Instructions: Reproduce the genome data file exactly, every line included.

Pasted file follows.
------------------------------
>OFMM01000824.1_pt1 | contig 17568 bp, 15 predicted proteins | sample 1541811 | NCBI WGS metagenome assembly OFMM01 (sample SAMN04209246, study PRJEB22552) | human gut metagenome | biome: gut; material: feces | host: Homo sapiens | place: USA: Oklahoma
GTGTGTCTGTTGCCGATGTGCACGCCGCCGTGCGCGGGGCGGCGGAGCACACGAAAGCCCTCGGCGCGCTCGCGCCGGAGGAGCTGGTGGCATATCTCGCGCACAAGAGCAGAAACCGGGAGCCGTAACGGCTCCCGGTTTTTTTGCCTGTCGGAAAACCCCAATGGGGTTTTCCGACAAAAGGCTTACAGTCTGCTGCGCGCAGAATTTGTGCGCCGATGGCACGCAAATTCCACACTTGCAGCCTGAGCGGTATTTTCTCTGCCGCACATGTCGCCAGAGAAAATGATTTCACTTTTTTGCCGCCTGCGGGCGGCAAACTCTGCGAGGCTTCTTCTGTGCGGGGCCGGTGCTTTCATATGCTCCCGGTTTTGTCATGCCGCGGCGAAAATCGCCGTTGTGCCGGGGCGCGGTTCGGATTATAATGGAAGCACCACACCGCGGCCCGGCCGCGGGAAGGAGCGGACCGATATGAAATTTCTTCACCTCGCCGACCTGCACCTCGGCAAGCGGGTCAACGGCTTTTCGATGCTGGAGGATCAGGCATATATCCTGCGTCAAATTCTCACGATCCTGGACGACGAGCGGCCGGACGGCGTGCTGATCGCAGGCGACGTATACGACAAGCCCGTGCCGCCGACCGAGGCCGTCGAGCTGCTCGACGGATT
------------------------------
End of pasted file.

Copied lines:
>OFMM01000824.1_pt1 | contig 17568 bp, 15 predicted proteins | sample 1541811 | NCBI WGS metagenome assembly OFMM01 (sample SAMN04209246, study PRJEB22552) | human gut metagenome | biome: gut; material: feces | host: Homo sapiens | place: USA: Oklahoma
GTGTGTCTGTTGCCGATGTGCACGCCGCCGTGCGCGGGGCGGCGGAGCACACGAAAGCCCTCGGCGCGCTCGCGCCGGAGGAGCTGGTGGCATATCTCGCGCACAAGAGCAGAAACCGGGAGCCGTAACGGCTCCCGGTTTTTTTGCCTGTCGGAAAACCCCAATGGGGTTTTCCGACAAAAGGCTTACAGTCTGCTGCGCGCAGAATTTGTGCGCCGATGGCACGCAAATTCCACACTTGCAGCCTGAGCGGTATTTTCTCTGCCGCACATGTCGCCAGAGAAAATGATTTCACTTTTTTGCCGCCTGCGGGCGGCAAACTCTGCGAGGCTTCTTCTGTGCGGGGCCGGTGCTTTCATATGCTCCCGGTTTTGTCATGCCGCGGCGAAAATCGCCGTTGTGCCGGGGCGCGGTTCGGATTATAATGGAAGCACCACACCGCGGCCCGGCCGCGGGAAGGAGCGGACCGATATGAAATTTCTTCACCTCGCCGACCTGCACCTCGGCAAGCGGGTCAACGGCTTTTCGATGCTGGAGGATCAGGCATATATCCTGCGTCAAATTCTCACGATCCTGGACGACGAGCGGCCGGACGGCGTGCTGATCGCAGGCGACGTATACGACAAGCCCGTGCCGCCGACCGAGGCCGTCGAGCTGCTCGACGGATT